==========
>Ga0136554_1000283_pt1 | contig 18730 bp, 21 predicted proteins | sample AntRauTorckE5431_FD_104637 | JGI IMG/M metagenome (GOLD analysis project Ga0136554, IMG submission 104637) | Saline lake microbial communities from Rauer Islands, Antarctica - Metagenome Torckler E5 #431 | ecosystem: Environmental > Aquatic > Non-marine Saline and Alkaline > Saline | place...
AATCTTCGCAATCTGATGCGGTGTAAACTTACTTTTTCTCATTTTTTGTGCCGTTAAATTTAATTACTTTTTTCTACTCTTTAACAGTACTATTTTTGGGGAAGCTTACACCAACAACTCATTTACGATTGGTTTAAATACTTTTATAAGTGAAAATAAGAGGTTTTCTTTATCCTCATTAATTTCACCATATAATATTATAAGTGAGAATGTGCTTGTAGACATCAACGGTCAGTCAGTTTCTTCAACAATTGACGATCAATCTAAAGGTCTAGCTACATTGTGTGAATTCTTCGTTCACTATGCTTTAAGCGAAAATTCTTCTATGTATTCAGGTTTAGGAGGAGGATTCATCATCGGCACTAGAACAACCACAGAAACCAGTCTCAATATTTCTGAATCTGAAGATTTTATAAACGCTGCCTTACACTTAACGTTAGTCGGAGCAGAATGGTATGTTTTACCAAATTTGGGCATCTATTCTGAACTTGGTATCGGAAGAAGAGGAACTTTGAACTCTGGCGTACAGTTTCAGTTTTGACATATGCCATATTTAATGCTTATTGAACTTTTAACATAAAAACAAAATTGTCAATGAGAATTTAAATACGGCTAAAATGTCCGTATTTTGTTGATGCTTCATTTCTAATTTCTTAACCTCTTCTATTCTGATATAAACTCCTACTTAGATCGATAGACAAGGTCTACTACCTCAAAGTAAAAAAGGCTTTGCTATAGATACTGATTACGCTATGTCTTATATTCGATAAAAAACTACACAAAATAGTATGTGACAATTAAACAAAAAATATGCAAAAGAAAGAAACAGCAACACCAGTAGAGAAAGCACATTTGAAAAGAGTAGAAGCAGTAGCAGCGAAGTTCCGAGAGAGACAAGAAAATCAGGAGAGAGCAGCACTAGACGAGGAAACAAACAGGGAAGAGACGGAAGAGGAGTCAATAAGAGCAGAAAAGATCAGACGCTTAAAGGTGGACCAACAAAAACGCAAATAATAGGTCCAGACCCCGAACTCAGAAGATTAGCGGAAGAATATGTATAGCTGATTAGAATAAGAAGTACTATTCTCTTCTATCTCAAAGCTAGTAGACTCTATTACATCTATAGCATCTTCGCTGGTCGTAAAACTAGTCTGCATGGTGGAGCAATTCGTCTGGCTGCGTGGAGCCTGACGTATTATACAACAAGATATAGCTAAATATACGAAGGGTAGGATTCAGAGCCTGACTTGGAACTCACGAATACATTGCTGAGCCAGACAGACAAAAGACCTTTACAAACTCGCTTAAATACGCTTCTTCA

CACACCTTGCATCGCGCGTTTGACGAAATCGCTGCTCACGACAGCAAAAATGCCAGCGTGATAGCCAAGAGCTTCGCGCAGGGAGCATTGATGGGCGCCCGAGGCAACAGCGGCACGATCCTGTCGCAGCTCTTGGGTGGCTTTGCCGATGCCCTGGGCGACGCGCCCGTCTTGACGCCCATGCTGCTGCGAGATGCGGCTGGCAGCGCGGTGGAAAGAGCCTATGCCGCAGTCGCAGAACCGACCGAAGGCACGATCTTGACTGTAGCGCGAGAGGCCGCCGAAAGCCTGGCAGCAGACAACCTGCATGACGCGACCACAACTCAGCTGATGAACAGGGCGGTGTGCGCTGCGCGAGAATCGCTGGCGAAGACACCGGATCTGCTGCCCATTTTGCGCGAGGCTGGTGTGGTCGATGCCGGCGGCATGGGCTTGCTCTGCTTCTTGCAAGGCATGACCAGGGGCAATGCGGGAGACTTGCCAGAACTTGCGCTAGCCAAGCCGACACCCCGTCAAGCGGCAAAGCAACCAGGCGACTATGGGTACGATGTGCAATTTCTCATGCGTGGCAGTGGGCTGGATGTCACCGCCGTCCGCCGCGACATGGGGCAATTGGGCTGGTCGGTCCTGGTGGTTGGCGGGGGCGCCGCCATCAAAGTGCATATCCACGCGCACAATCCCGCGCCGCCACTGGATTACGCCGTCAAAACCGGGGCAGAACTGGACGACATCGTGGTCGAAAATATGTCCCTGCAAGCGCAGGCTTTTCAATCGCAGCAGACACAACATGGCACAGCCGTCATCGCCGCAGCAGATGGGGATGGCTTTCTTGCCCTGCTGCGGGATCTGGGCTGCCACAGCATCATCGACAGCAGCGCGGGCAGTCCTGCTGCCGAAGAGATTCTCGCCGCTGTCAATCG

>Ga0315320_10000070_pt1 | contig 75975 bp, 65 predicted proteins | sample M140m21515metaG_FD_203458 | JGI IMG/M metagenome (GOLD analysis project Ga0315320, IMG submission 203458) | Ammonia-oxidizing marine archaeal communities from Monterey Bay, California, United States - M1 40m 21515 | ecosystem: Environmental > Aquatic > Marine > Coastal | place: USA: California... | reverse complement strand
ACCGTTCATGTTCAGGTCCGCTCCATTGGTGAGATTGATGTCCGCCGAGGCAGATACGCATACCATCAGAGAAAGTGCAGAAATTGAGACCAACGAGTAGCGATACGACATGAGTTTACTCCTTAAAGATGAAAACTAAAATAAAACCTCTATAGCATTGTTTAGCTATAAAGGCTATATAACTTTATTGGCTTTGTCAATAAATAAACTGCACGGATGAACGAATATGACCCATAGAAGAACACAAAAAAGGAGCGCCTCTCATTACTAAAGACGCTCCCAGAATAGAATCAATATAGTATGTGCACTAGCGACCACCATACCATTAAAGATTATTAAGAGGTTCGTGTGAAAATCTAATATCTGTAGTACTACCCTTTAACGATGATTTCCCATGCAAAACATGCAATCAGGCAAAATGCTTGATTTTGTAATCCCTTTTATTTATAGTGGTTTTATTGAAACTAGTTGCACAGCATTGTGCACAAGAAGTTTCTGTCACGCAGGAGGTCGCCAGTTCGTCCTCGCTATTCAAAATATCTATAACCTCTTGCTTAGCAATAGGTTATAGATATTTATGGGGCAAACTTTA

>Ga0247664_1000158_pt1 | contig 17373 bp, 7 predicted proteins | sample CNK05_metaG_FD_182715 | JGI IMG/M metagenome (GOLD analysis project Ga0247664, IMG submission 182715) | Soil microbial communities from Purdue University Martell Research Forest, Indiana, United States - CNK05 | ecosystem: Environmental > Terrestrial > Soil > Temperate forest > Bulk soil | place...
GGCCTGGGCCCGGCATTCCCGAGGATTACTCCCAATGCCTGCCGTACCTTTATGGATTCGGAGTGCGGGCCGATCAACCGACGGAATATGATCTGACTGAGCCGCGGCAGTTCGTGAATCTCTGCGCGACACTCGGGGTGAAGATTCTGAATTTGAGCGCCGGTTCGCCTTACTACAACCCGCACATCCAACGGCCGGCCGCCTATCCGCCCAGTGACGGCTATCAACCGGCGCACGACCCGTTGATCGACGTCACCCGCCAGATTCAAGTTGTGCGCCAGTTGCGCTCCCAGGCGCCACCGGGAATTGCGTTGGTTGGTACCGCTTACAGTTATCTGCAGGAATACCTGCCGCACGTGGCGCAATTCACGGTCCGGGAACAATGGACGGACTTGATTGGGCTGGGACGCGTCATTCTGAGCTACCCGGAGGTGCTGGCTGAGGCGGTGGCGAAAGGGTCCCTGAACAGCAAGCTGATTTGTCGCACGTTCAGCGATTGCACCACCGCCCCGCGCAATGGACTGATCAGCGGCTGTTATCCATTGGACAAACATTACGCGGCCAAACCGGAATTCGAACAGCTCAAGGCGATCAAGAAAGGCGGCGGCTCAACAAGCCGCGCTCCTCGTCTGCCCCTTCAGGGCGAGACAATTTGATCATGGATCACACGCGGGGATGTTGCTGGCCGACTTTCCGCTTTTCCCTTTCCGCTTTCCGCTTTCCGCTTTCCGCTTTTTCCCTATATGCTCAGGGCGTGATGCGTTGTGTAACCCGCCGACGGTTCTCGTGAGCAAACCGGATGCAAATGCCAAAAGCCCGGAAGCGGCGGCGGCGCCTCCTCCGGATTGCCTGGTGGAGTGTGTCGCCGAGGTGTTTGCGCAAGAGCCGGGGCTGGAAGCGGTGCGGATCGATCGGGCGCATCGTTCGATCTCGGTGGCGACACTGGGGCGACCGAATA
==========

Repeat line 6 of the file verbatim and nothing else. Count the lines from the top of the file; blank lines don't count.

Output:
>Ga0247664_1000158_pt1 | contig 17373 bp, 7 predicted proteins | sample CNK05_metaG_FD_182715 | JGI IMG/M metagenome (GOLD analysis project Ga0247664, IMG submission 182715) | Soil microbial communities from Purdue University Martell Research Forest, Indiana, United States - CNK05 | ecosystem: Environmental > Terrestrial > Soil > Temperate forest > Bulk soil | place...